Our Data Shows Just How Many People Enjoy Going Out Alone

“Don’t judge me!”

It’s a common phrase we hear (and, admittedly, say) all too often. By showing favor to something deemed unfavorable or doing something we feel merits a little ribbing by friends, we’re concerned that our peers will “judge” us. It can be argued that this anxiety is rarely as heightened than when we consider attending a social event– gasp— alone! 

There’s a bit of a self-imposed stigma around doing things alone. Along with worrying you’ll be standing alone in a room full of cliques as if you’ve been transported to one of your worst adolescent nightmares, your inner dialogue can’t help but imagine all of the things everyone who sees you walking around solo is probably thinking– and your brain usually imagines the worst. While you may assume everyone else in the world is just that judgmental, studies and data actually show that even though we all think going out without a squad will make people assume we’re squad-less or anti-social, the reality is, no one actually thinks that about other people flying solo.

That said, it’s not unusual to still want someone either to invite us along for the ride or to be the one we invite to join.

“We’ve seen that people are much more likely to go to an event if they were invited by a friend – 55% more likely, actually,” said Stephen George, the CEO of the company Surkus, which keeps data on the interactions their members have with events on their app.

The notion that people are less likely to attend an event if a friend is not invited may seem like a preface to the belief that going to an event alone just won’t be as fun – but, that’s really not the case.

“Our average member leaves a 4.7 star review for the local events they go to. That number doesn’t change if they went alone or if a friend went with them,” George said.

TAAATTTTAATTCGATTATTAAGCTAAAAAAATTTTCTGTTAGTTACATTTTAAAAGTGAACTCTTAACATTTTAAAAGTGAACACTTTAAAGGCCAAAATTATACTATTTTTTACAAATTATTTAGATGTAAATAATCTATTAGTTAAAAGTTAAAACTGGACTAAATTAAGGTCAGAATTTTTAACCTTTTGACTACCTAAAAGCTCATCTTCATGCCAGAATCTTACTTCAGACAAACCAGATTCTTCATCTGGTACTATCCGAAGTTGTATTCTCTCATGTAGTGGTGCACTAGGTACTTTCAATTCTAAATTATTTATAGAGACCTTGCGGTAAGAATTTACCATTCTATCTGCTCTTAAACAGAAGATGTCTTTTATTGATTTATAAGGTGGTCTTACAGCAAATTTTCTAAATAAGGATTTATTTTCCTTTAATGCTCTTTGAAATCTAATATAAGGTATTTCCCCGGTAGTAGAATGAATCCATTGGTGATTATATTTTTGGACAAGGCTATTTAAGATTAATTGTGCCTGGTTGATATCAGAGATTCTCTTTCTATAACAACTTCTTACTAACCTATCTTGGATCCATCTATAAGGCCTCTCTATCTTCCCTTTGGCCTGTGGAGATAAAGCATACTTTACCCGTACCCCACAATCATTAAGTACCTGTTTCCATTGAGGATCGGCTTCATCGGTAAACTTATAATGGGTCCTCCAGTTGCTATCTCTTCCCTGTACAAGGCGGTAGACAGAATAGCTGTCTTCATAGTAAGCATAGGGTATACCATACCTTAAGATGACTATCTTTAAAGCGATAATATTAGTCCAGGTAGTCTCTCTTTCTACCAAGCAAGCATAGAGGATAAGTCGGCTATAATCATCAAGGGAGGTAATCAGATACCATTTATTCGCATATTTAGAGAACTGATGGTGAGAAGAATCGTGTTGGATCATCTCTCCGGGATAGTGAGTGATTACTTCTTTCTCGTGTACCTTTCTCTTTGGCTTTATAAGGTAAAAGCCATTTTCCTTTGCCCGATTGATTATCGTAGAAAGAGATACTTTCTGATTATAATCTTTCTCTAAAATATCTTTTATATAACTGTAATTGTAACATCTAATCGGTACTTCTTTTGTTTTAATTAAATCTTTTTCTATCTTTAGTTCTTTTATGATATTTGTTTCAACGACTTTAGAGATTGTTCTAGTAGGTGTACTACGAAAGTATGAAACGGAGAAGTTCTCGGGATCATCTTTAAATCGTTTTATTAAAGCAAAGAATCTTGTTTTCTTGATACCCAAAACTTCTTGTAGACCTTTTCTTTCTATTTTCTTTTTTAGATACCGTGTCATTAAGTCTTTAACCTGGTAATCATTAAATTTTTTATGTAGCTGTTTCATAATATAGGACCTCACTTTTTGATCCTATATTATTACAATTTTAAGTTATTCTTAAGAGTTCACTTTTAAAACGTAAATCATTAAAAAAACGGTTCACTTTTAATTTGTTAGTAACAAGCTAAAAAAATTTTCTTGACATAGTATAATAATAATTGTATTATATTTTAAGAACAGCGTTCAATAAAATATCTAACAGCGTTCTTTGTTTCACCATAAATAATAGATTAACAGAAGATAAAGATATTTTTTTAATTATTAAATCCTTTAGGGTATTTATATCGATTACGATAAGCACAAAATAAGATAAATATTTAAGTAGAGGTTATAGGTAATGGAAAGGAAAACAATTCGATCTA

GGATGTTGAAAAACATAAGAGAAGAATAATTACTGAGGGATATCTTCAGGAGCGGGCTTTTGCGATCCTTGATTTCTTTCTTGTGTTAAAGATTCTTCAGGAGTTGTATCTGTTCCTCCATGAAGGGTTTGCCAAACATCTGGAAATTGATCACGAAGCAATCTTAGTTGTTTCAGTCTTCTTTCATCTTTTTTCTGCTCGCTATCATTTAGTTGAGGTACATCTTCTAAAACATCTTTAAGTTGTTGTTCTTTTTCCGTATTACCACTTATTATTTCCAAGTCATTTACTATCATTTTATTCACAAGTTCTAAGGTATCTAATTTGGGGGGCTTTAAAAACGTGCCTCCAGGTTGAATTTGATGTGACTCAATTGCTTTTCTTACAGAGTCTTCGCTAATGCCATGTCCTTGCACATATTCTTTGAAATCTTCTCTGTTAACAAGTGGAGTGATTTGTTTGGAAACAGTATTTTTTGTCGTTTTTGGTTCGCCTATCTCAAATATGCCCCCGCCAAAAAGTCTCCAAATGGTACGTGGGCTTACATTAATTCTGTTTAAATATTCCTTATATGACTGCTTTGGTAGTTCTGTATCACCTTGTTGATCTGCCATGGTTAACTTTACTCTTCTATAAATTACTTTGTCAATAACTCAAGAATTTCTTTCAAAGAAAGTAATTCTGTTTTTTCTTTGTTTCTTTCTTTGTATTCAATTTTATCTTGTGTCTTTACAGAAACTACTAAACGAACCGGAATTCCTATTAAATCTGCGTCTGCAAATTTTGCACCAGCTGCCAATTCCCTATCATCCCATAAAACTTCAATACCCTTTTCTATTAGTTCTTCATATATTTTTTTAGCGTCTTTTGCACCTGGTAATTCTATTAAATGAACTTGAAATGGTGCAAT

This data backs up research professors from The University of Maryland and Georgetown University performed in a 2015 study. The study’s authors, Rebecca Ratner and Rebecca Hamilton, performed a series of five experiments– four of which concluded just how opposed people were to doing specific activities alone, and the fifth put those internal judgments to test in order to see if people going out by themselves actually had a worse time.

The results found that while people expected to have less fun going out alone, they actually had a good time whether they had company or not. The study also uncovered the main reason people are hesitant to go out in public without their squad: they’re worried about what other people will think of them. Even though we may have a better time at an outdoor movie screening, we’ll choose Netflix alone because we’re self-conscious.

But are others really paying any attention to the number of people in our posse? Another study by professors at Williams College and Cornell University uncovered the answer: a resounding no. In all actuality, no one really cares that much what others (especially strangers) are doing because we’re too busy being focused on ourselves.

So, while you’re worrying about others are thinking of you, they are doing the exact same.

Through their research, Kenneth Savitsky, Nicholas Epley and Thomas Gilovich discovered that people expect to be judged more harshly by their social faux pas than is actually the case. They call this idea that we’re being analyzed and judged worse than we are the “focus illusion.”

In social scenarios, we forget that the observer has many other factors at play, such as external elements which ultimately distract them from caring about what we’re doing and, not to mention, that all-too-often forgotten mark of kindness, empathy. People don’t judge as much as we expect them to because they have been in a similar position, ie: going out alone and feeling as if all eyes are on them and their (assumed) lack of friends. We are all guilty of failing to appreciate the extent of a “been there, done that” disposition.

This is why the aforementioned stigma is, essentially, just self-induced fear. While we don’t really have all of these negative ideas about someone else being out alone, we somehow believe that stigma will be put on ourselves. Essentially, we have this epidemic of people passing up the opportunity to have some fun. And, if you think about it, staying home so that people don’t assume you have no friends only heightens the problem by not allowing you to actually meet new friends.

The saying, “Make your own fun,” may not be as eyeroll-inducing as it sounds. Having a good time on your own is absolutely a possibility, as proven through data and research. The value of discovery cannot be underestimated; don’t deny yourself that.

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